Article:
Once upon a time, those in power decided it was necessary and reasonable to have security personnel rummaging around in everyone's luggage. After all, what if someone had a bomb?!? Isn't it worth giving up that little bit of privacy and freedom, if it meant saving lives?
Oops, there goes a principle.
In short, no, it was not worth it, precisely because that was the moment when the principle died. After that, the slow slide into the ridiculous situation we have today--with everyone who rides a plane being groped or electronically strip-searched--was bound to occur, because there was no principle left to prevent it.
One of the main motivations for the writing of the Fourth Amendment was the knowledge that if you let "government" agents detain, interrogate and search people, "just in case," without any probable cause to think that the person had done anything wrong, then the door is wide open for unrestrained tyranny. After all, in principle, what is the difference between, "I have to look through your luggage, just in case," and "Let me frisk you just in case"? And what's the difference, in principle, between "Let me frisk you, just in case" and "Let me strip-search you, just in case"? And when they get to full body x-rays or cavity searches, what will the difference be, in principle?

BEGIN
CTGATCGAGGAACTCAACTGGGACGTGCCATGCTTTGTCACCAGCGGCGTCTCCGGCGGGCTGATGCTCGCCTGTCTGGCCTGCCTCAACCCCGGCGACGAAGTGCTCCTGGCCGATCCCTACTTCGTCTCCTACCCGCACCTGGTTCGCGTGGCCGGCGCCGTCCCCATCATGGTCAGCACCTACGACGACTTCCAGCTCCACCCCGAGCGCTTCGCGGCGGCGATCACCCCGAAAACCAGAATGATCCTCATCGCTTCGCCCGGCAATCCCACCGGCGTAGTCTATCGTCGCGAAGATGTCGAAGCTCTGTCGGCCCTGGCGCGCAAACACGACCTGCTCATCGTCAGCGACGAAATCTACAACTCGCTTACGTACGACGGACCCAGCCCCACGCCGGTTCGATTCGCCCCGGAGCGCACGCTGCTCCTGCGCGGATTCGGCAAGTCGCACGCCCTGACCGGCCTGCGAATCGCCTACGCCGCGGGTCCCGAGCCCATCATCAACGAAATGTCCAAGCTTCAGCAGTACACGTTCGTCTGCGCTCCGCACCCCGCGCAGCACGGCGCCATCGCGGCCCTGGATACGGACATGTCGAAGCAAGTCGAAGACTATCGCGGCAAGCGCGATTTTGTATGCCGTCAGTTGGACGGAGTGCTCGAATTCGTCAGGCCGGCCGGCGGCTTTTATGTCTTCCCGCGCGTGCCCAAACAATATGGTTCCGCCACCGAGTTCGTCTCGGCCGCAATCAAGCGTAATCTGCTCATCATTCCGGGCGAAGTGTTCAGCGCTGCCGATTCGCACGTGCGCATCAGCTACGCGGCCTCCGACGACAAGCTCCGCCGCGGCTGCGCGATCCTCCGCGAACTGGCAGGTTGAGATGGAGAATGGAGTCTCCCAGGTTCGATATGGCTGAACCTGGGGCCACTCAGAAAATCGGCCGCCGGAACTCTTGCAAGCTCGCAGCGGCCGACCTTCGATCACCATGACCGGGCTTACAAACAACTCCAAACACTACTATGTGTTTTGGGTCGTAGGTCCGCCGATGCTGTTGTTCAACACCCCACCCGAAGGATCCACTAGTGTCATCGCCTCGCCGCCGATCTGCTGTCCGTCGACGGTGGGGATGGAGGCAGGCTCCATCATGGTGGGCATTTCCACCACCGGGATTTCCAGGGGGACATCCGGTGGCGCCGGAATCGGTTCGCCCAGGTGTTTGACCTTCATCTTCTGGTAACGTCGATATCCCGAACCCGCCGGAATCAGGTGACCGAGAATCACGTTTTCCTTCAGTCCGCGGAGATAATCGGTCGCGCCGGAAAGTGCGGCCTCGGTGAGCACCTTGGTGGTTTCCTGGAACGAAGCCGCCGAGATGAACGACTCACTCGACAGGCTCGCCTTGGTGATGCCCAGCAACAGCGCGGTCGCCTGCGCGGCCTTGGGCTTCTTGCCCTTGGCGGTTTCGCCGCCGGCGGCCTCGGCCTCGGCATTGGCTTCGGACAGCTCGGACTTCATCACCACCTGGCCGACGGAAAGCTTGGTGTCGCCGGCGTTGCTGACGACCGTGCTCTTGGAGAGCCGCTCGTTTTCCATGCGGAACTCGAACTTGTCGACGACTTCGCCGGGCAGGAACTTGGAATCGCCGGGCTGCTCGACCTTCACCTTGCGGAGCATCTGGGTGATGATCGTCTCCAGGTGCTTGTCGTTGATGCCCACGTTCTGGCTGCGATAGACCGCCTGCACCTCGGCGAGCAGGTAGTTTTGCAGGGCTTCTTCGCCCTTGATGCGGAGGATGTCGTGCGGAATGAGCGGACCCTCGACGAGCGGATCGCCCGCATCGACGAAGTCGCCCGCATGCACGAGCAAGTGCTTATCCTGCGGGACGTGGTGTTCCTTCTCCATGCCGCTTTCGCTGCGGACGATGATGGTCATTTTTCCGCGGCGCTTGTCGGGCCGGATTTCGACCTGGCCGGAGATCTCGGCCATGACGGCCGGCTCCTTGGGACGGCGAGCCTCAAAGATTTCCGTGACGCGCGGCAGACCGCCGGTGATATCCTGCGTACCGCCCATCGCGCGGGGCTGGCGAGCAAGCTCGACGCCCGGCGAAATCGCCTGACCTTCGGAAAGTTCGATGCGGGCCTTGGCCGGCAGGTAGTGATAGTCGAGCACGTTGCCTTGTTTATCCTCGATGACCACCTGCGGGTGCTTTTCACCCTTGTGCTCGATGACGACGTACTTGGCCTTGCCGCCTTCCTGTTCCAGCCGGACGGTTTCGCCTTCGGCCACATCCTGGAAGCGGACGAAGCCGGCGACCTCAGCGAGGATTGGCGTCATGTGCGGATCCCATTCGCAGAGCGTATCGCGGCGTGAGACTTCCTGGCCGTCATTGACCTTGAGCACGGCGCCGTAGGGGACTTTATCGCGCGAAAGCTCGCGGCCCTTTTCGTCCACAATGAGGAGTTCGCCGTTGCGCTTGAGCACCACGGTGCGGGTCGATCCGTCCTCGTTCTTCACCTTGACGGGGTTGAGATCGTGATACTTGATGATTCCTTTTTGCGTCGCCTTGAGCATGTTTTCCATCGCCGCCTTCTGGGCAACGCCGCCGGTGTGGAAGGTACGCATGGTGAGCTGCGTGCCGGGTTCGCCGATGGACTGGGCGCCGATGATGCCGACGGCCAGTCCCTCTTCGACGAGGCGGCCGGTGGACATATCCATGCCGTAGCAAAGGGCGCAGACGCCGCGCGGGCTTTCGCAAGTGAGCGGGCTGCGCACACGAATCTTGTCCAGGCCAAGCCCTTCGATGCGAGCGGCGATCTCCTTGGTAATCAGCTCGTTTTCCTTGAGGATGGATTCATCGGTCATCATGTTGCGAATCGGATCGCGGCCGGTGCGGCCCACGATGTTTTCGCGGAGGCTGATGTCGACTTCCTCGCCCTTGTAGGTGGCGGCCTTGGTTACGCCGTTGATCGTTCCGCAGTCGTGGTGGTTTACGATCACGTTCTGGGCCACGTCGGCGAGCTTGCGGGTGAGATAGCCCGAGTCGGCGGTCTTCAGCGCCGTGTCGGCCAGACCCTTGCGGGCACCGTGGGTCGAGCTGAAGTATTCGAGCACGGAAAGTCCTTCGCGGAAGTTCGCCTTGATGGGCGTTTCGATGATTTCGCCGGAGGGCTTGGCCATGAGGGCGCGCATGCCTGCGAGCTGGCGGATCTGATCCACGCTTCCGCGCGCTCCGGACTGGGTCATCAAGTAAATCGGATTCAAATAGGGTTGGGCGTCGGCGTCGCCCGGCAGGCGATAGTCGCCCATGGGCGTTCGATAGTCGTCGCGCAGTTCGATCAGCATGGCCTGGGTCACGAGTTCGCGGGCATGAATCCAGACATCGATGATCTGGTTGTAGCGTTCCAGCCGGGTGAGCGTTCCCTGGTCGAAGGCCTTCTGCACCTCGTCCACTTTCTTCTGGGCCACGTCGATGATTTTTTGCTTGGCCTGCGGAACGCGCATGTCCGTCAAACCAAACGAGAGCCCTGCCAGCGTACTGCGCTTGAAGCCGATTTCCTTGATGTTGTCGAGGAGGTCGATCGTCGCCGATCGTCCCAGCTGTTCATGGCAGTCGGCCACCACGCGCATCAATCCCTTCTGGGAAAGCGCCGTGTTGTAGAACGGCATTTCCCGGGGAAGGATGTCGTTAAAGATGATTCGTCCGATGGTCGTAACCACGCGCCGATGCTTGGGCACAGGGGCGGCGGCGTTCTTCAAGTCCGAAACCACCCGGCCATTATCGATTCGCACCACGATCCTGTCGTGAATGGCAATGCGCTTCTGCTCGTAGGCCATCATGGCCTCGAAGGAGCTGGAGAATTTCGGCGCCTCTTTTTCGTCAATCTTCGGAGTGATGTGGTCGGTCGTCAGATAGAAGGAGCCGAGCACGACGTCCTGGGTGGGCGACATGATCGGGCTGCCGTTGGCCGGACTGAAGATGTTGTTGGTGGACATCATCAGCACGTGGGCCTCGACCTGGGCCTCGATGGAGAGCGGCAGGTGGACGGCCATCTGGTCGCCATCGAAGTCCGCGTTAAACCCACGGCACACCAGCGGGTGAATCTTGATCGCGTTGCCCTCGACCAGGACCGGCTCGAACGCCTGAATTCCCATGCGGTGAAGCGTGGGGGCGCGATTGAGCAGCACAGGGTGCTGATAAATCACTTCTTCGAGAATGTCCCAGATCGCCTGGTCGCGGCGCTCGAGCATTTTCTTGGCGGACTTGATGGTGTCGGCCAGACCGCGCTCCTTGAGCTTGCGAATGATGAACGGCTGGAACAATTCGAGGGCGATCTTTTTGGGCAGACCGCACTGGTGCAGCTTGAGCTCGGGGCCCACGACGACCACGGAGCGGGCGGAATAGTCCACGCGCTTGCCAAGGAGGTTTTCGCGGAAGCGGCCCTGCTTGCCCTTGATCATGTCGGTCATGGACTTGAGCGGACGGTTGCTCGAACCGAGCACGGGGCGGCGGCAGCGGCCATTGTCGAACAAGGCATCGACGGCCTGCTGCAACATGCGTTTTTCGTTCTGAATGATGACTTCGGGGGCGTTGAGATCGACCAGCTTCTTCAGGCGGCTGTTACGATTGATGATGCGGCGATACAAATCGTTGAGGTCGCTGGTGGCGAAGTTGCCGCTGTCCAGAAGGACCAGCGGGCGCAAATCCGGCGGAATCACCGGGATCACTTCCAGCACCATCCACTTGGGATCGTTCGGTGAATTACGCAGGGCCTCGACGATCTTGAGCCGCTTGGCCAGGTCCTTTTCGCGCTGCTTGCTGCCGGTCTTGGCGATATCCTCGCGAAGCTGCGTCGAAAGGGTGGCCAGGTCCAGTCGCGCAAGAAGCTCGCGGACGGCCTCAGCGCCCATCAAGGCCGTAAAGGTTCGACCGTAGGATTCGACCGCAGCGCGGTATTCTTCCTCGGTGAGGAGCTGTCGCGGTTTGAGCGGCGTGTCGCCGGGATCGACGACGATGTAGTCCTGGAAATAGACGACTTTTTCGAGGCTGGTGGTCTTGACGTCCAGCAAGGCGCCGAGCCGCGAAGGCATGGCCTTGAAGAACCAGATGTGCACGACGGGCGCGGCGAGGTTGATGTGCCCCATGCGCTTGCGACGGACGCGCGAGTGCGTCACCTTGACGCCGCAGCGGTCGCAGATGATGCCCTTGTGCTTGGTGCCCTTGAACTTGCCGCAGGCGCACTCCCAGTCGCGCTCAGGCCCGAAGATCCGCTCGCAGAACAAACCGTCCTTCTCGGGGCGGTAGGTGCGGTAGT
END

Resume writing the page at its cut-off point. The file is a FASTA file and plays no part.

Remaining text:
Now we have "sobriety checkpoints," and "border checkpoints" (often many miles from any border), and the TSA fascism is beginning to spread from airports to train stations. There are more YouTube videos than can be counted showing that modern "law enforcers" think it's perfectly okay to detain, question and search people at random. They give occasional lip service to that pesky Fourth Amendment, but they obviously take offense that anyone would imagine himself to have the right to not be stopped, interrogated and searched for no reason. Hey, the thugs have badges; doesn't that make it okay?
No, it doesn't. But most people now are in no position to complain, because they not only allowed the principle to be killed; they cheered when it happened. "I'm perfectly happy to put up with a little inconvenience and a little less privacy, if it means being safer." In other words, they were perfectly happy to surrender the principles of liberty and privacy, if some control freak promised them that it was for their own good.
Well, they asked for it, and they got it. And now lots of them are saying, "Well we didn't want THIS!" They should have thought of that when the principle was on the line.